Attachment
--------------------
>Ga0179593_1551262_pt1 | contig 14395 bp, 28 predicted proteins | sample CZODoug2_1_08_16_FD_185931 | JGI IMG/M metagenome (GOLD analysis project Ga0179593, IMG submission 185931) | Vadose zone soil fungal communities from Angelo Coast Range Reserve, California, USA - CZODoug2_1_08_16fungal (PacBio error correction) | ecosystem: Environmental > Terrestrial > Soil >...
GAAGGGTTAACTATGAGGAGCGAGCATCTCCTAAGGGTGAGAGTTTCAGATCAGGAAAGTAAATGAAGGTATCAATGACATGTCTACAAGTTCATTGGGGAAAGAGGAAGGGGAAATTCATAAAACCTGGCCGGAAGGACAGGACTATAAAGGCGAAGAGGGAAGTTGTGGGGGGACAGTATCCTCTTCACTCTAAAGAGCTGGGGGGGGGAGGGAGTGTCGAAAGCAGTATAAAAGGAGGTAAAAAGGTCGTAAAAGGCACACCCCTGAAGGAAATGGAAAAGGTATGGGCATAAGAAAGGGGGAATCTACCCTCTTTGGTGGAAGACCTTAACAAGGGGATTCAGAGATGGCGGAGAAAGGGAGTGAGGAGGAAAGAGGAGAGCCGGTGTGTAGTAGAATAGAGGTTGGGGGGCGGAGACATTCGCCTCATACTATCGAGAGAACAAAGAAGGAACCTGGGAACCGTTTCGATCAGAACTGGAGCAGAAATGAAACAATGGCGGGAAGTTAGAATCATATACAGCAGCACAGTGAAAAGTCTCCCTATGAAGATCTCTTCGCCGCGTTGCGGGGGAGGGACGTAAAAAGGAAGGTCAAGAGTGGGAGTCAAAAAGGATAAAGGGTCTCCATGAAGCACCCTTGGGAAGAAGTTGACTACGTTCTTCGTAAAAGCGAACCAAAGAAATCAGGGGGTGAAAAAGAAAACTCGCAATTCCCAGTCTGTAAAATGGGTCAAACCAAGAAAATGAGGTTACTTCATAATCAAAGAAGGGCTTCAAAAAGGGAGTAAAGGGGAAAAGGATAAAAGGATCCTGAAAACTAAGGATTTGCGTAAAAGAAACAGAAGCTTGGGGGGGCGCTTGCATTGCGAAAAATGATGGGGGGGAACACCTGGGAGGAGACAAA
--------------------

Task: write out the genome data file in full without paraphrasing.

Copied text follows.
>Ga0179593_1551262_pt1 | contig 14395 bp, 28 predicted proteins | sample CZODoug2_1_08_16_FD_185931 | JGI IMG/M metagenome (GOLD analysis project Ga0179593, IMG submission 185931) | Vadose zone soil fungal communities from Angelo Coast Range Reserve, California, USA - CZODoug2_1_08_16fungal (PacBio error correction) | ecosystem: Environmental > Terrestrial > Soil >...
GAAGGGTTAACTATGAGGAGCGAGCATCTCCTAAGGGTGAGAGTTTCAGATCAGGAAAGTAAATGAAGGTATCAATGACATGTCTACAAGTTCATTGGGGAAAGAGGAAGGGGAAATTCATAAAACCTGGCCGGAAGGACAGGACTATAAAGGCGAAGAGGGAAGTTGTGGGGGGACAGTATCCTCTTCACTCTAAAGAGCTGGGGGGGGGAGGGAGTGTCGAAAGCAGTATAAAAGGAGGTAAAAAGGTCGTAAAAGGCACACCCCTGAAGGAAATGGAAAAGGTATGGGCATAAGAAAGGGGGAATCTACCCTCTTTGGTGGAAGACCTTAACAAGGGGATTCAGAGATGGCGGAGAAAGGGAGTGAGGAGGAAAGAGGAGAGCCGGTGTGTAGTAGAATAGAGGTTGGGGGGCGGAGACATTCGCCTCATACTATCGAGAGAACAAAGAAGGAACCTGGGAACCGTTTCGATCAGAACTGGAGCAGAAATGAAACAATGGCGGGAAGTTAGAATCATATACAGCAGCACAGTGAAAAGTCTCCCTATGAAGATCTCTTCGCCGCGTTGCGGGGGAGGGACGTAAAAAGGAAGGTCAAGAGTGGGAGTCAAAAAGGATAAAGGGTCTCCATGAAGCACCCTTGGGAAGAAGTTGACTACGTTCTTCGTAAAAGCGAACCAAAGAAATCAGGGGGTGAAAAAGAAAACTCGCAATTCCCAGTCTGTAAAATGGGTCAAACCAAGAAAATGAGGTTACTTCATAATCAAAGAAGGGCTTCAAAAAGGGAGTAAAGGGGAAAAGGATAAAAGGATCCTGAAAACTAAGGATTTGCGTAAAAGAAACAGAAGCTTGGGGGGGCGCTTGCATTGCGAAAAATGATGGGGGGGAACACCTGGGAGGAGACAAA